Cyprus has legalized same-sex civil unions providing the same rights and obligations as married couples in a recently passed Civil Partnerships bill. However, this does not include the adoption of children as joint parents.

Slovenia held a referendum vote on same-sex marriage, and the bill was defeated by a slight majority. Voters were being asked whether to uphold a law passed in March, which would have made same-sex marriage legal.

The Greek parliament voted in favour of civil partnerships for same-sex couples. The bill does not allow same-sex couples to marry or adopt children and does not give them similar pension, labour and tax rights. The new legislation makes Greece the 26th European country to recognize same-sex partnerships.

Malta has allowed same-sex civil unions since 2014, has some of the world’s best trans and intersex laws, and may soon become the first country in Europe to ban ‘gay cure’ therapy. The World Health Organization has agreed conversion therapy is dangerous to a person’s mental and physical health.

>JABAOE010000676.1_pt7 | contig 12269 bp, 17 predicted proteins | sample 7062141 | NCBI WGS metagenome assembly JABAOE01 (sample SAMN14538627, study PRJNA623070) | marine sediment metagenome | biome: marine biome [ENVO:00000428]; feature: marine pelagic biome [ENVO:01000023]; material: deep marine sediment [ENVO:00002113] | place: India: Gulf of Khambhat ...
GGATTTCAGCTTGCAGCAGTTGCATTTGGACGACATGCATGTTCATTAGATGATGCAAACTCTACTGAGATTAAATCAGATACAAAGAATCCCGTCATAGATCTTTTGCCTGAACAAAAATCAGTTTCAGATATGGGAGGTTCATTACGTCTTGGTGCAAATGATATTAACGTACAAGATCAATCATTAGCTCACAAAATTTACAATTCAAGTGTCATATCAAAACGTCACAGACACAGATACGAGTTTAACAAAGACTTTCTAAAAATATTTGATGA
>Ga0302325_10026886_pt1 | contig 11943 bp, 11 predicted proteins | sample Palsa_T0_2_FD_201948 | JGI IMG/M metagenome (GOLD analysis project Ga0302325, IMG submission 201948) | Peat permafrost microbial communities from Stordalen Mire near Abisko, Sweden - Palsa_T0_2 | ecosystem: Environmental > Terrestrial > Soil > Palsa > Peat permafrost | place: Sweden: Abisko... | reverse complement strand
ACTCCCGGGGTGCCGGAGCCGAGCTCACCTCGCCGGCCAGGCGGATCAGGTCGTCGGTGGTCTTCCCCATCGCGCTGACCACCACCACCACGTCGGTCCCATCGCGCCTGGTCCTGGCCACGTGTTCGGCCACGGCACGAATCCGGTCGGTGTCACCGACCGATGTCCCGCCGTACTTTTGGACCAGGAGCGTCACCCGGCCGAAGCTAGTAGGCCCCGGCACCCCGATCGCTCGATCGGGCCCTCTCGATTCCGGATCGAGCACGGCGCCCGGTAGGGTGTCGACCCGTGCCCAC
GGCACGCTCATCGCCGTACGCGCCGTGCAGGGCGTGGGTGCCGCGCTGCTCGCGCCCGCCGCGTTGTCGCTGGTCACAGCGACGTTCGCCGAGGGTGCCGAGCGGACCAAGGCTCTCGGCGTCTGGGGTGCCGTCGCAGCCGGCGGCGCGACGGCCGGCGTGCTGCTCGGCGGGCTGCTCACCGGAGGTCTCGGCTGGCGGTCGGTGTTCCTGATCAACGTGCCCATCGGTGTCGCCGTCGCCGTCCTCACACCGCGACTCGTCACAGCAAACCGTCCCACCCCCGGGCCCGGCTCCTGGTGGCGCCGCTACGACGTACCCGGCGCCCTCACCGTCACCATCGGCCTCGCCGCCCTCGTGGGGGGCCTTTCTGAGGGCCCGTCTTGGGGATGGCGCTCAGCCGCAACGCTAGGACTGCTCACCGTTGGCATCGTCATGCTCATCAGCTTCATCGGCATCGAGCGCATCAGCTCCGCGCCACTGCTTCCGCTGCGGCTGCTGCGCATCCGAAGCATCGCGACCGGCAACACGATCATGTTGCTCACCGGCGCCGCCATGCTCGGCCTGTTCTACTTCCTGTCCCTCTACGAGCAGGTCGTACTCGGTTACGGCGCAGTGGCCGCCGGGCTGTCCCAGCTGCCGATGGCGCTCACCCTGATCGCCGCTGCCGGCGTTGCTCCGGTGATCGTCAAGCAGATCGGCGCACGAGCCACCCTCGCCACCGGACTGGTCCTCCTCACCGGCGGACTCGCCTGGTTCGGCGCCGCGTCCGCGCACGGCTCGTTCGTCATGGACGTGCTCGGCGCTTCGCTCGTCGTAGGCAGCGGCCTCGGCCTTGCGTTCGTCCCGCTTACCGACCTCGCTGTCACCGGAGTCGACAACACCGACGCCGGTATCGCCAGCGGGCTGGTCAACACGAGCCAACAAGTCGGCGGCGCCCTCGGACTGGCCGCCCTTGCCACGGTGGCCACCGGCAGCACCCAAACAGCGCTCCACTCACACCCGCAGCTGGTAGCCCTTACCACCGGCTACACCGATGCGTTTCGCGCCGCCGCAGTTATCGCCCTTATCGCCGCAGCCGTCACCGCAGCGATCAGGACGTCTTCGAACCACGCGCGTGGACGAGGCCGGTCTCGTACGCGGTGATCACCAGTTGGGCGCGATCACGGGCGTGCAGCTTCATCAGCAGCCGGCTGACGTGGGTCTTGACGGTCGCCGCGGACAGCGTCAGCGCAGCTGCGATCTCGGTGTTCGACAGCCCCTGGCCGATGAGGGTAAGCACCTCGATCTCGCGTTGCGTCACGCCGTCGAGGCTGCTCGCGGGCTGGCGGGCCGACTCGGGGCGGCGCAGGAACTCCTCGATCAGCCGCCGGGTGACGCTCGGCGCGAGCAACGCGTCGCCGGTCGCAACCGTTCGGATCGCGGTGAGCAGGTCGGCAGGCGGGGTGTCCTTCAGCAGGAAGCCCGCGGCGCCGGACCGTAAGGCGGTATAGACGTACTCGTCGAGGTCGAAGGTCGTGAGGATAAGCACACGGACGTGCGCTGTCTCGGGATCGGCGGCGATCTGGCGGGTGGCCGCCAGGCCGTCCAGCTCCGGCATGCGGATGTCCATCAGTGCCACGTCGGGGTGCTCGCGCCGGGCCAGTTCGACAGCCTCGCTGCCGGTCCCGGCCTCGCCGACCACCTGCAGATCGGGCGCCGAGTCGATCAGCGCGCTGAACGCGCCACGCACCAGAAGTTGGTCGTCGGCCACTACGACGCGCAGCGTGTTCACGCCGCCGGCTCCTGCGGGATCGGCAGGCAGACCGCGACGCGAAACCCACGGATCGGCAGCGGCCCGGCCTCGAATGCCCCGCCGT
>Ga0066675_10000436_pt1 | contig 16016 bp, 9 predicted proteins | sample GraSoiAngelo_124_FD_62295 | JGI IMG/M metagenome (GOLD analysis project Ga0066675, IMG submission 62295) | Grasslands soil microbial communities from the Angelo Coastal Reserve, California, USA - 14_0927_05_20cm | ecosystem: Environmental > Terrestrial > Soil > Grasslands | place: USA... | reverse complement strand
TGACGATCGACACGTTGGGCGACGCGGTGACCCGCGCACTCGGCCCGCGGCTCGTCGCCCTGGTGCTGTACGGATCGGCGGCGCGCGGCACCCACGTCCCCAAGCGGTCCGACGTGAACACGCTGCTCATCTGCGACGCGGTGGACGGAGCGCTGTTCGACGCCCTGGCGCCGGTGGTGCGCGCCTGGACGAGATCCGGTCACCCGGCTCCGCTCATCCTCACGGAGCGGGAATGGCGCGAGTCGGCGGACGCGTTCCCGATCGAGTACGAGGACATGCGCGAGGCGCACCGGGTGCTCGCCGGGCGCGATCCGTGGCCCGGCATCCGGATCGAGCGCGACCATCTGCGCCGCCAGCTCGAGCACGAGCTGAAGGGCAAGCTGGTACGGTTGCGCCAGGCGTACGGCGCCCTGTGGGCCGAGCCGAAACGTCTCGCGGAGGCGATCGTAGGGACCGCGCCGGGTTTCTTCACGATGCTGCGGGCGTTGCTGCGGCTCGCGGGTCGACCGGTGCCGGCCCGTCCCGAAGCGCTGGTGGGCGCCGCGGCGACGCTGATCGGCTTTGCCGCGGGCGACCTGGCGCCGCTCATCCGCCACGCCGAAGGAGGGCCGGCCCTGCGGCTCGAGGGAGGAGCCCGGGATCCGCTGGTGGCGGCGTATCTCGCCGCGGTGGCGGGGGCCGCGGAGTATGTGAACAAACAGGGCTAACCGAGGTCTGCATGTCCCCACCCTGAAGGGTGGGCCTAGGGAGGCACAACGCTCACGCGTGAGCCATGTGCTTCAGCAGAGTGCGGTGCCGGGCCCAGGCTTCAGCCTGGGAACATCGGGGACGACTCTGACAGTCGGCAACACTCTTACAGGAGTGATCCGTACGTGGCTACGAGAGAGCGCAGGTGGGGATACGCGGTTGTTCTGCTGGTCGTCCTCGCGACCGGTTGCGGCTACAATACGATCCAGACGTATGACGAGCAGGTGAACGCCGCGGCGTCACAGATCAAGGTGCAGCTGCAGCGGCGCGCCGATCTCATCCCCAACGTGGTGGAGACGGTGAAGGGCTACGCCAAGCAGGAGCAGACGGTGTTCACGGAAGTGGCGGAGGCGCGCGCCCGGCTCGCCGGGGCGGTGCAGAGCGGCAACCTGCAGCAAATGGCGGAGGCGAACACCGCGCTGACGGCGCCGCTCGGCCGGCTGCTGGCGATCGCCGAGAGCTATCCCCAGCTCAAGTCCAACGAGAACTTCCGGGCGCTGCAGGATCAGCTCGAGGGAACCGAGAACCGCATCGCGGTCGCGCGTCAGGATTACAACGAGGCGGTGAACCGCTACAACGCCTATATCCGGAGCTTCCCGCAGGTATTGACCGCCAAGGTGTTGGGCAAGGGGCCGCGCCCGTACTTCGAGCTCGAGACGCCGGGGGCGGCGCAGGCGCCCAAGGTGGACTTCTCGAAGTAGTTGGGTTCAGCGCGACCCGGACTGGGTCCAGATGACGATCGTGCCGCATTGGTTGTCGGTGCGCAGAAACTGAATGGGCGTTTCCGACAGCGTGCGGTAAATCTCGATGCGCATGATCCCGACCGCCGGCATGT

Several people in Singapore protested the appearance of former American Idol contestant Adam Lambert performing at a free New Year’s Eve event, despite having already performed in the city three times prior already. Organizers went ahead with the booking of the openly gay singer to the delight of his many supporters there.

Lambert said, “My goal as an artist has always been to unite people. To try to find the common denominator to link all these different people from all over the world".

In similar news, the Singaporean government decided to keep its anti-gay law in effect, which criminalizes consensual sex between men for which the maximum penalty is two-years imprisonment, and gay couples receive no recognition from the state.

Results of the second, annual China LGBT Social Climate Survey report were fairly positive, with most agreeing on equality in the workplace, but less were supportive of same-sex marriage.